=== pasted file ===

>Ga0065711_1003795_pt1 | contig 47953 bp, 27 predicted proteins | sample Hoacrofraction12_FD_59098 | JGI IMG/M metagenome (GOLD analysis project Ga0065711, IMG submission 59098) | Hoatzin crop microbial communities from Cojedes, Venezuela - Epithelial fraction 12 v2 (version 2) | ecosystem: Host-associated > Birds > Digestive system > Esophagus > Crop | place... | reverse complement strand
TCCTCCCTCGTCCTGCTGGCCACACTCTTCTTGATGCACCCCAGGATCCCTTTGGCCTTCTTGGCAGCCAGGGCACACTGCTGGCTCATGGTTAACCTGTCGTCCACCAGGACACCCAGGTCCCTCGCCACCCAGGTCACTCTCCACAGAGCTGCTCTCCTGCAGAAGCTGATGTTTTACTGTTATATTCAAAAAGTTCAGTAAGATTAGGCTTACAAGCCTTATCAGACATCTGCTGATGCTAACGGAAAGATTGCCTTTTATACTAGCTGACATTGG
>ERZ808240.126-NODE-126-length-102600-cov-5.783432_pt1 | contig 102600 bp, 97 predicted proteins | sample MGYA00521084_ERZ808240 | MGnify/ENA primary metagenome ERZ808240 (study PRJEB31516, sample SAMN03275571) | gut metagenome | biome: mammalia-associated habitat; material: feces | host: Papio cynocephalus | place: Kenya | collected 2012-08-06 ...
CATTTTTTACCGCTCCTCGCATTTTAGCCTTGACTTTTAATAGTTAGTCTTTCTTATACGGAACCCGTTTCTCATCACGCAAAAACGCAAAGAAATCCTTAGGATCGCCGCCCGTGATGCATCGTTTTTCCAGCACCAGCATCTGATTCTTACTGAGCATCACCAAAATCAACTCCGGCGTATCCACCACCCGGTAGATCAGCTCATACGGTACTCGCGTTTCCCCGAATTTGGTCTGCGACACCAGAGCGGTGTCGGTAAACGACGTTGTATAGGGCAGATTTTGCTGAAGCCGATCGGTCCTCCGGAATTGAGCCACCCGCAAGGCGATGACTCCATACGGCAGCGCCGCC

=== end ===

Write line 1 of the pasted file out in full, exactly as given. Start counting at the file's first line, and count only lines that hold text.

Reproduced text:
>Ga0065711_1003795_pt1 | contig 47953 bp, 27 predicted proteins | sample Hoacrofraction12_FD_59098 | JGI IMG/M metagenome (GOLD analysis project Ga0065711, IMG submission 59098) | Hoatzin crop microbial communities from Cojedes, Venezuela - Epithelial fraction 12 v2 (version 2) | ecosystem: Host-associated > Birds > Digestive system > Esophagus > Crop | place... | reverse complement strand